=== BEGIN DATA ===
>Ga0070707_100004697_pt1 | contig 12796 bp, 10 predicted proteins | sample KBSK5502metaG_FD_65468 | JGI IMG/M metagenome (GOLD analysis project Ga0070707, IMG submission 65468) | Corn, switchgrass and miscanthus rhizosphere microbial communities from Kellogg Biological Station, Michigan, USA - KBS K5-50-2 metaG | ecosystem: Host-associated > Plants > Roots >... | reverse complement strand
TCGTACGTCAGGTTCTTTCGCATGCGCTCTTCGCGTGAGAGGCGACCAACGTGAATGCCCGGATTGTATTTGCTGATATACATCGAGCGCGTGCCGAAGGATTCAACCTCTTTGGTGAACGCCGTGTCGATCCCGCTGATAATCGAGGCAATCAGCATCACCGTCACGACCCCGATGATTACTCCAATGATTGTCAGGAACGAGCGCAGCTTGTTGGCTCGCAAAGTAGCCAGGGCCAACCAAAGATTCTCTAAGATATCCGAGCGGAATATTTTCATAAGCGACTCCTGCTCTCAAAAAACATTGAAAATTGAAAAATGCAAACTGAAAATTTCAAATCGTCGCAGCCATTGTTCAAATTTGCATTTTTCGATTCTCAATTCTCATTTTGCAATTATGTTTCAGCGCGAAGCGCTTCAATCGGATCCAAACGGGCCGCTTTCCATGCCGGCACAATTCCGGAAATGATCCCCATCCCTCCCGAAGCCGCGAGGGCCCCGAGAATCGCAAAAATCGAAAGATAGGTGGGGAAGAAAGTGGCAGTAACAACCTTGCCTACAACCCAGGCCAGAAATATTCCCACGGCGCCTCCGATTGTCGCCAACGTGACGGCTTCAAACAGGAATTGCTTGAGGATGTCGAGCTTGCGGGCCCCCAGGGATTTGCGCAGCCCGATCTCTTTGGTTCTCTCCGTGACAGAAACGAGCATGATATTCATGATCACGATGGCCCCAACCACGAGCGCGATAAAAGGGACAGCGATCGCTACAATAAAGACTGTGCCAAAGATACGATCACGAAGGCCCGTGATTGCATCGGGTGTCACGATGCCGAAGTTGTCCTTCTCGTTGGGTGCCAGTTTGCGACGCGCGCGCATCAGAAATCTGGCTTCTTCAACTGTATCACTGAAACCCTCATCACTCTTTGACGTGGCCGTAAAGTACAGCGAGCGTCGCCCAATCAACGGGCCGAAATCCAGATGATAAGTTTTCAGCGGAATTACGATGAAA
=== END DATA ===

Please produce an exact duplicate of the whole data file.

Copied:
>Ga0070707_100004697_pt1 | contig 12796 bp, 10 predicted proteins | sample KBSK5502metaG_FD_65468 | JGI IMG/M metagenome (GOLD analysis project Ga0070707, IMG submission 65468) | Corn, switchgrass and miscanthus rhizosphere microbial communities from Kellogg Biological Station, Michigan, USA - KBS K5-50-2 metaG | ecosystem: Host-associated > Plants > Roots >... | reverse complement strand
TCGTACGTCAGGTTCTTTCGCATGCGCTCTTCGCGTGAGAGGCGACCAACGTGAATGCCCGGATTGTATTTGCTGATATACATCGAGCGCGTGCCGAAGGATTCAACCTCTTTGGTGAACGCCGTGTCGATCCCGCTGATAATCGAGGCAATCAGCATCACCGTCACGACCCCGATGATTACTCCAATGATTGTCAGGAACGAGCGCAGCTTGTTGGCTCGCAAAGTAGCCAGGGCCAACCAAAGATTCTCTAAGATATCCGAGCGGAATATTTTCATAAGCGACTCCTGCTCTCAAAAAACATTGAAAATTGAAAAATGCAAACTGAAAATTTCAAATCGTCGCAGCCATTGTTCAAATTTGCATTTTTCGATTCTCAATTCTCATTTTGCAATTATGTTTCAGCGCGAAGCGCTTCAATCGGATCCAAACGGGCCGCTTTCCATGCCGGCACAATTCCGGAAATGATCCCCATCCCTCCCGAAGCCGCGAGGGCCCCGAGAATCGCAAAAATCGAAAGATAGGTGGGGAAGAAAGTGGCAGTAACAACCTTGCCTACAACCCAGGCCAGAAATATTCCCACGGCGCCTCCGATTGTCGCCAACGTGACGGCTTCAAACAGGAATTGCTTGAGGATGTCGAGCTTGCGGGCCCCCAGGGATTTGCGCAGCCCGATCTCTTTGGTTCTCTCCGTGACAGAAACGAGCATGATATTCATGATCACGATGGCCCCAACCACGAGCGCGATAAAAGGGACAGCGATCGCTACAATAAAGACTGTGCCAAAGATACGATCACGAAGGCCCGTGATTGCATCGGGTGTCACGATGCCGAAGTTGTCCTTCTCGTTGGGTGCCAGTTTGCGACGCGCGCGCATCAGAAATCTGGCTTCTTCAACTGTATCACTGAAACCCTCATCACTCTTTGACGTGGCCGTAAAGTACAGCGAGCGTCGCCCAATCAACGGGCCGAAATCCAGATGATAAGTTTTCAGCGGAATTACGATGAAA